Category Archives: Politics vs. math

Politics informed by math #4 – Grand conspiracies

The political fringes are dominated by conspiracy theories that far too often encroach on the usually more reasonable political middle. In this post I want to look at some math behind grand conspiracies, which involve many people keeping a secret, as contrasted with small conspiracies, which only require a small, tight group to maintain. One classic example of an alleged grand… Read more »

Politics informed by math #3 – “Money is speech”

Supreme Court Justices may know the law, but I am not convinced that they know math. This post is a little exercise in the math behind the conservative dictum that “money is speech.” To cut to the chase, and if indeed, “money is speech,” then a family whose net wealth in 1963 was in the 99th percentile of U.S. families… Read more »

Politics informed by math #2 – Medicare-for-all

      2 Comments on Politics informed by math #2 – Medicare-for-all

“Medicare-for-all” has become a common campaign promise on the political left but it suffers in the details, first from any widely-accepted definition, which can range from a (not-so-simple) “public option” to a complete nationalization of the healthcare insurance payments system. Second, all of its configurations that I have investigated suffer from an apparent naivete or lack of understanding of some… Read more »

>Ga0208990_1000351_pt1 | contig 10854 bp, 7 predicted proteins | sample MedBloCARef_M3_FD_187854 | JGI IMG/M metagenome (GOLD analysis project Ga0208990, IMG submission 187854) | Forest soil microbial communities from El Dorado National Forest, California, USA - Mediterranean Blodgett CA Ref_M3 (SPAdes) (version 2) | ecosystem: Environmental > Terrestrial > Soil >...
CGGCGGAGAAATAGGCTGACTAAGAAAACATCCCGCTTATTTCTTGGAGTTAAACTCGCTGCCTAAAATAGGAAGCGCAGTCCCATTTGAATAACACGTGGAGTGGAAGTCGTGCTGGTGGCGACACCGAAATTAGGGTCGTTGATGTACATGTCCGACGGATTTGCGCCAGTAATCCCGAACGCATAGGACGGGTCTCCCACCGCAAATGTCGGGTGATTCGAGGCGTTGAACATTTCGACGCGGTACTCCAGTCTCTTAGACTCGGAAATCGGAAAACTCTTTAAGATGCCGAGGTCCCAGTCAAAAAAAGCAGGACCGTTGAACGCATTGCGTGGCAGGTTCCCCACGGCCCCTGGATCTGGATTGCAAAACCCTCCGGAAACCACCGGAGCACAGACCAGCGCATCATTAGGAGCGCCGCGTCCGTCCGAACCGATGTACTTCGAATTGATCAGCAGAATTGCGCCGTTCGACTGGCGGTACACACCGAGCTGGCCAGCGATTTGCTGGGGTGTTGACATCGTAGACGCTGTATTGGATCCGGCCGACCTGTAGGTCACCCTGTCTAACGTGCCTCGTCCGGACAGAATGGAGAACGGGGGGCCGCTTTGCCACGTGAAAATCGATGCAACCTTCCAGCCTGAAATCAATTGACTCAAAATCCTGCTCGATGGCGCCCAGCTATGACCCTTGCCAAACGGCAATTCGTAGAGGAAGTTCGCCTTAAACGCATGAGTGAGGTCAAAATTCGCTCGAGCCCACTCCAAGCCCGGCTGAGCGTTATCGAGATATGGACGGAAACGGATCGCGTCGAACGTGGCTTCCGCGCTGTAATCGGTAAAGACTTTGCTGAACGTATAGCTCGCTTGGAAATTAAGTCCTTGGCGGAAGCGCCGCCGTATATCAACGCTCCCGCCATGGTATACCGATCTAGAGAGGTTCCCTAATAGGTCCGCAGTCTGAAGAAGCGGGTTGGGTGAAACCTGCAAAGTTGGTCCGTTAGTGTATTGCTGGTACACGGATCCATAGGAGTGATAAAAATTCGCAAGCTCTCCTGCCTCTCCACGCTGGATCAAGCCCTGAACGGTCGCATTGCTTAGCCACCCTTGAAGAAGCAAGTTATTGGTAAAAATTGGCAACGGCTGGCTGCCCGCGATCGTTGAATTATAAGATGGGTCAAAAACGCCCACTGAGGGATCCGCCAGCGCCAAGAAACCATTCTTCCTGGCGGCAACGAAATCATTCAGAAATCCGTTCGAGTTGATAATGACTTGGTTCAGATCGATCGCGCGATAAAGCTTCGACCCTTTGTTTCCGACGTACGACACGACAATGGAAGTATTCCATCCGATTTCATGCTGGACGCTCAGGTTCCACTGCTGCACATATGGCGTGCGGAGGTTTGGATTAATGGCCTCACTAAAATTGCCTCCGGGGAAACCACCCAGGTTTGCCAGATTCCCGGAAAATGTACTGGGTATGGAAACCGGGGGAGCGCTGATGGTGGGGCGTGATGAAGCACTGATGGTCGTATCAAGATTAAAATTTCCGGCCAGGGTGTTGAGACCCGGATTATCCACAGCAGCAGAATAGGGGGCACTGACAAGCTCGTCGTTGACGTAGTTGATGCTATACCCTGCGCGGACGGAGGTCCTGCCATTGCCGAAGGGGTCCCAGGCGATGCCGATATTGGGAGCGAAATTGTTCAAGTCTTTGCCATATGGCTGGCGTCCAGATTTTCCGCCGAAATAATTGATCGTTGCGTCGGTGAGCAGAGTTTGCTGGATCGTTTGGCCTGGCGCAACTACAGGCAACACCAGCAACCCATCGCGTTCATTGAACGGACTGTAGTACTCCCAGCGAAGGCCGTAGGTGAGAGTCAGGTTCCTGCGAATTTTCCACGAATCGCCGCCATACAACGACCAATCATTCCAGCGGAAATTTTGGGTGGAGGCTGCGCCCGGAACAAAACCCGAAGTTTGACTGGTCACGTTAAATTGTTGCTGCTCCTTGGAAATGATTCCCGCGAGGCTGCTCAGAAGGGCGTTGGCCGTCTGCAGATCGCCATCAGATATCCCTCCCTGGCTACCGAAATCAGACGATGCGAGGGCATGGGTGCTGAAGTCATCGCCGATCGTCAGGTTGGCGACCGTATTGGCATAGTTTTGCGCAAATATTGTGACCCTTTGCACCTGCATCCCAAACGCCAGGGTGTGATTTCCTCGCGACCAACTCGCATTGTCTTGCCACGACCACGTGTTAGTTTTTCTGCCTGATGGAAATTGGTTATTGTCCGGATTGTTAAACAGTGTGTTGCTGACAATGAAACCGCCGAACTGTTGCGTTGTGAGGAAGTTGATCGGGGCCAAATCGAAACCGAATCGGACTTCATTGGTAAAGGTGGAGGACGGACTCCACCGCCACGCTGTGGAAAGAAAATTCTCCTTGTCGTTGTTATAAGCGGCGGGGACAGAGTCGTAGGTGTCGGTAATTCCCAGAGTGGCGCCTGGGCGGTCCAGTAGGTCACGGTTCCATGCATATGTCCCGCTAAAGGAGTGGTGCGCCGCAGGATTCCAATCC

Politics informed by math #1 – Voter fraud

      No Comments on Politics informed by math #1 – Voter fraud

This is a first in a series of posts looking at issues in the current political landscape where a better understanding of some basic math principles would likely change the direction of the discussion. We are an innumerate nation (the mathematical equivalent of illiterate). When we make political decisions based on bad math we are harming our fellow citizens, and… Read more »

Update: The gun violence lottery

      2 Comments on Update: The gun violence lottery

The most-viewed post in the short history of this blog was a February post entitled “The gun violence lottery”. In the wake of the Las Vegas mass shooting, I posited a rather cold math question: What if there is no single “cause” of mass shootings in the U.S. beyond “an unsecured gun was available, and we have millions of unsecured guns… Read more »

Income inequality and the Rule of 72 – part 2

The first part of this series of posts showed how small differences in average pay increases over time can explain much, if not most, most of the wide spread of income growth cited as evidence of income inequality. The question addressed in this part is whether the historical record supports this assertion. Part Three, in the queue, will look at… Read more »